Of all the major label box sets issued last year, perhaps the one whose commercial and critical success most took the market by surprise was Universal’s The Girl From Chickasaw County, an eight-CD Bobbie Gentry package, rounding up everything the undervalued singer/songwriter recorded for Capitol, including a vast number of previously unreleased tracks. Why was its success a surprise? Well, despite her success as a writer, recording artist and live attraction, Gentry vanished from public life in the early 1980s. And it wasn’t a disingenuous vanishing, designed to bait the media. It was the real deal. No endless farewell tours. No nothing. Gentry hasn’t uttered one word to a journalist ever since.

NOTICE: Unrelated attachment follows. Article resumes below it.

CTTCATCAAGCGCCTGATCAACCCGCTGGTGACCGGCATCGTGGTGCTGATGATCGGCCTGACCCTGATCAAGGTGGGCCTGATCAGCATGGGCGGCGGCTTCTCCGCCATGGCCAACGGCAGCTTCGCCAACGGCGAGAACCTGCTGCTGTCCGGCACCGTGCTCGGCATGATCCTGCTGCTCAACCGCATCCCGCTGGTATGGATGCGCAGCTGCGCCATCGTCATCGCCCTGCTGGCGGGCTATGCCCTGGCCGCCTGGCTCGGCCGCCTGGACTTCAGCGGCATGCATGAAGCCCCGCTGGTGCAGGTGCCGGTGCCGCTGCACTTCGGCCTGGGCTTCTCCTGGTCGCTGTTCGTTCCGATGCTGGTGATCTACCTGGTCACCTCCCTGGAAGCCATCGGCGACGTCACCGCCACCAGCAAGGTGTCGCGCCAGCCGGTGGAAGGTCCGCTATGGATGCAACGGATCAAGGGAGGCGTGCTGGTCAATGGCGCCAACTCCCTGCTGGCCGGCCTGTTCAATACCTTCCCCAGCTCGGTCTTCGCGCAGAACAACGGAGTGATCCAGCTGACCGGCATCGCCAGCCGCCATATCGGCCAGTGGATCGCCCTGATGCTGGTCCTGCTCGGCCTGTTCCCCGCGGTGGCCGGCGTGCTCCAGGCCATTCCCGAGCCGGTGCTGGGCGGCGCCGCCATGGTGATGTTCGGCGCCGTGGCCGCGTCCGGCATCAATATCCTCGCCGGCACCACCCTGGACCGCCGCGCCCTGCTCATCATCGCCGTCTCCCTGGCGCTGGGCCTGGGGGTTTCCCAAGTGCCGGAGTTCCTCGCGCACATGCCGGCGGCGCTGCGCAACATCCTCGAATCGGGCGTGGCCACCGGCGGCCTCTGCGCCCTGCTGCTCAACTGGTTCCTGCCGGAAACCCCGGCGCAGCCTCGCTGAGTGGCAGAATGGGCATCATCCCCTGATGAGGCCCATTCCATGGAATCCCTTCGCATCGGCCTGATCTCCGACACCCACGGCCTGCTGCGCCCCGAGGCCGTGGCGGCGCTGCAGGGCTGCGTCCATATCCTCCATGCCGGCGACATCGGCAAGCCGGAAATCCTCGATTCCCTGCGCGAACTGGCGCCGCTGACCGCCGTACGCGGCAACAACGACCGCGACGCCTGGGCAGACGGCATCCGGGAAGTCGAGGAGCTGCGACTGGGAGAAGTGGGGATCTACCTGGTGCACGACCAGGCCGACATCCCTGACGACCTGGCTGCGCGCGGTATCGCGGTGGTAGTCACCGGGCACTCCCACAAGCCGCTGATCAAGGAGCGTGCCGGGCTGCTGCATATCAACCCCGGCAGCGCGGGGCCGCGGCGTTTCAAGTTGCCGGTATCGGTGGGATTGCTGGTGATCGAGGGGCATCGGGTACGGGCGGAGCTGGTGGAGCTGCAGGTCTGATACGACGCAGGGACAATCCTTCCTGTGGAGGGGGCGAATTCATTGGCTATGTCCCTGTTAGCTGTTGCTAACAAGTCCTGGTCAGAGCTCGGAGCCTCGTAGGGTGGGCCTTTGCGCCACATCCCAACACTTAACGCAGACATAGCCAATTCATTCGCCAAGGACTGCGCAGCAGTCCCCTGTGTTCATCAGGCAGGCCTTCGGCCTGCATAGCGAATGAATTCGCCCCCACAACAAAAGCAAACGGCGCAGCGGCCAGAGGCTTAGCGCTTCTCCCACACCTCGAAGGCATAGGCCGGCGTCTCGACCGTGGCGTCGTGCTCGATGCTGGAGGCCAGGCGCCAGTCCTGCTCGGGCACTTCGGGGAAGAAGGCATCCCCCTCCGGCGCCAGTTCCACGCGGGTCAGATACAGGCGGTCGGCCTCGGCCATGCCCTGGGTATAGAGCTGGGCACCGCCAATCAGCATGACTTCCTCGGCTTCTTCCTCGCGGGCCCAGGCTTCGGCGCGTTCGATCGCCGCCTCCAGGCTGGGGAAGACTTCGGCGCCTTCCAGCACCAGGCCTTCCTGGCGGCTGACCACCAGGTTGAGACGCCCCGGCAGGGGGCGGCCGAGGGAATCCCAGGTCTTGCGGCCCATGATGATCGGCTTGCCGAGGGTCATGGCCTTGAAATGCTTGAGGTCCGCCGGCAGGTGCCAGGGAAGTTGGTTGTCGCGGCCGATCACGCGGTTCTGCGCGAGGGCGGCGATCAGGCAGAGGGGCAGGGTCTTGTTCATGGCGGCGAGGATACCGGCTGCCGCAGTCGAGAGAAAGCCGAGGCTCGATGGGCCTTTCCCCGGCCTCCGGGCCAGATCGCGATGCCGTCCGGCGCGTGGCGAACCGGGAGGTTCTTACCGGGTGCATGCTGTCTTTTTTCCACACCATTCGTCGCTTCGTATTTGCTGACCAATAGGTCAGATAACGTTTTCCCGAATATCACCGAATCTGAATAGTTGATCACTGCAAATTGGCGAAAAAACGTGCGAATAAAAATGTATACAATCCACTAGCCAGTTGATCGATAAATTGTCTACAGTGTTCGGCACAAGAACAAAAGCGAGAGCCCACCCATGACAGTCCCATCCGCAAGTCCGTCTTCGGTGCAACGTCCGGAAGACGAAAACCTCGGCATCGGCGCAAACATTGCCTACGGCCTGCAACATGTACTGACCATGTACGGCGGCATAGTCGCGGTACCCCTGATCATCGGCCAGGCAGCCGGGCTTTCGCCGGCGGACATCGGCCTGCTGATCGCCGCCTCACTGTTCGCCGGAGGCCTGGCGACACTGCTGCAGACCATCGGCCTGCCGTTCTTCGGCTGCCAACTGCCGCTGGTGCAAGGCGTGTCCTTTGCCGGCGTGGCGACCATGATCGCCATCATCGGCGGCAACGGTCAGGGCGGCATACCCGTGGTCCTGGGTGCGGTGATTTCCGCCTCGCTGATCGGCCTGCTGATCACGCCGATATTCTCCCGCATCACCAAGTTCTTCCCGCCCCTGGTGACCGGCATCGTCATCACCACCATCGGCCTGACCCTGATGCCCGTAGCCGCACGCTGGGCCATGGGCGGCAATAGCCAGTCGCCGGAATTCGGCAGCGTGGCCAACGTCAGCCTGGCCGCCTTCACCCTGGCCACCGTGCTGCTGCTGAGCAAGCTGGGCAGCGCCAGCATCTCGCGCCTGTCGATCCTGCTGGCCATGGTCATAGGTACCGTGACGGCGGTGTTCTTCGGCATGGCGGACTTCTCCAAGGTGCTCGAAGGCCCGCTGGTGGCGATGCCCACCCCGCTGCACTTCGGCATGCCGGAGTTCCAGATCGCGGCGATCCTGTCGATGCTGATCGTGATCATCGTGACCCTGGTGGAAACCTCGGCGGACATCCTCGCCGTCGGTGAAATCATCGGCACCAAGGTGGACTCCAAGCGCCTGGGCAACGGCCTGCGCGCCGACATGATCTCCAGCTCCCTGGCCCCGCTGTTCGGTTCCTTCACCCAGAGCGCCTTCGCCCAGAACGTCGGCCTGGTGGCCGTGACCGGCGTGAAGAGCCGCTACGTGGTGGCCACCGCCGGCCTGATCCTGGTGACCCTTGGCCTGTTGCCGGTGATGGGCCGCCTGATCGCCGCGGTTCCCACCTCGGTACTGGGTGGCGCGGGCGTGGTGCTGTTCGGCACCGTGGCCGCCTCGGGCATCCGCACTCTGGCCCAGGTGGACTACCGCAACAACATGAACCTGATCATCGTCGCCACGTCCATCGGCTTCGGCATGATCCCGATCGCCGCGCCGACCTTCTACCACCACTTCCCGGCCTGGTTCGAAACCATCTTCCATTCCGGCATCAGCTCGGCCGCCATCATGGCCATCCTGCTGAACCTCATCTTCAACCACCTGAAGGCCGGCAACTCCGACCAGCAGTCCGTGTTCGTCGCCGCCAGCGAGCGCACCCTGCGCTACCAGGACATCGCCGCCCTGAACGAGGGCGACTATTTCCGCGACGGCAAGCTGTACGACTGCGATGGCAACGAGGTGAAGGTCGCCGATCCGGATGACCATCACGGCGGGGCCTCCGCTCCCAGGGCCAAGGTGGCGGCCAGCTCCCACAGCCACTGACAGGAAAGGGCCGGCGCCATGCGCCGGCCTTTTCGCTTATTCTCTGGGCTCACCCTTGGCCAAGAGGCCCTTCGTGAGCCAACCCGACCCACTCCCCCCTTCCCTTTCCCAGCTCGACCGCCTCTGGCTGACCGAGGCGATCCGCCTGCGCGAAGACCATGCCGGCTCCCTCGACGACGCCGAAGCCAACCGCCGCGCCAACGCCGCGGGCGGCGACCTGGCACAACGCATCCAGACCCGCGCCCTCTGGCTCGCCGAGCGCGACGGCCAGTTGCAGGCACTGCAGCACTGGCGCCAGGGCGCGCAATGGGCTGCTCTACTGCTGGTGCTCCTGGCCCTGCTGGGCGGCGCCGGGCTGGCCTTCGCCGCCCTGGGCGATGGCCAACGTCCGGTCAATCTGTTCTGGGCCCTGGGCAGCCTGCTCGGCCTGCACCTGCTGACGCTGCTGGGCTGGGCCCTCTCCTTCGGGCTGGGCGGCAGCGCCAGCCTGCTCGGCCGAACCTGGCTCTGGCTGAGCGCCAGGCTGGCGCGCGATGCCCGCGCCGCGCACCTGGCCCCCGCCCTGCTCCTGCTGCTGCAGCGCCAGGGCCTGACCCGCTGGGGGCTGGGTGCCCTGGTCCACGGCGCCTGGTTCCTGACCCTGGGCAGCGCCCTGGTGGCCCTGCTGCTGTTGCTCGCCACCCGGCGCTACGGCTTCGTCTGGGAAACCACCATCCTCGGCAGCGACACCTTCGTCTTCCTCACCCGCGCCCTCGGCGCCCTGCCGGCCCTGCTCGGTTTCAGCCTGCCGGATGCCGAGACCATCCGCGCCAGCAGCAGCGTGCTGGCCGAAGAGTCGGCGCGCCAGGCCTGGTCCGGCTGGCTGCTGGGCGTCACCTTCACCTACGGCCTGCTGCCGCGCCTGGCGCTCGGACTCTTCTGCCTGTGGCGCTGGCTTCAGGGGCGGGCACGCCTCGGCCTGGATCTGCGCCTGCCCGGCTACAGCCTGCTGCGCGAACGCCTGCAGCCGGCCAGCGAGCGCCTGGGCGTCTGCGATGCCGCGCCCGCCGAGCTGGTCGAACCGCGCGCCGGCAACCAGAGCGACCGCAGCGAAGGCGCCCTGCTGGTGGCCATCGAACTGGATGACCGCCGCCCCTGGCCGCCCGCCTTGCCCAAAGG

Neither has Gentry participated in the revival of her catalogue which, prior to the intervention of reissue producer, Andrew Batt, had been allowed to lie fallow, notwithstanding a largely forgotten series of twofers produced by the Australian Raven label. Batt has a track record when it comes to successfully sparking worldwide interest in an underrated artist’s long-forgotten catalogue. Until 2010, Sandy Denny lagged far behind Island Records label-mates like Nick Drake in terms of catalogue sales, despite the fact that she had outsold him at the time they were originally recording. Then came Batt’s 19-CD box set of Denny’s work, so meticulously compiled and presented, it had the effect of completely reviving Denny’s ‘brand’. In its wake, he worked with Universal on deluxe reissues of the individual Denny titles, as well as further compilations, such as The Acoustic Sandy Denny, all of them successes.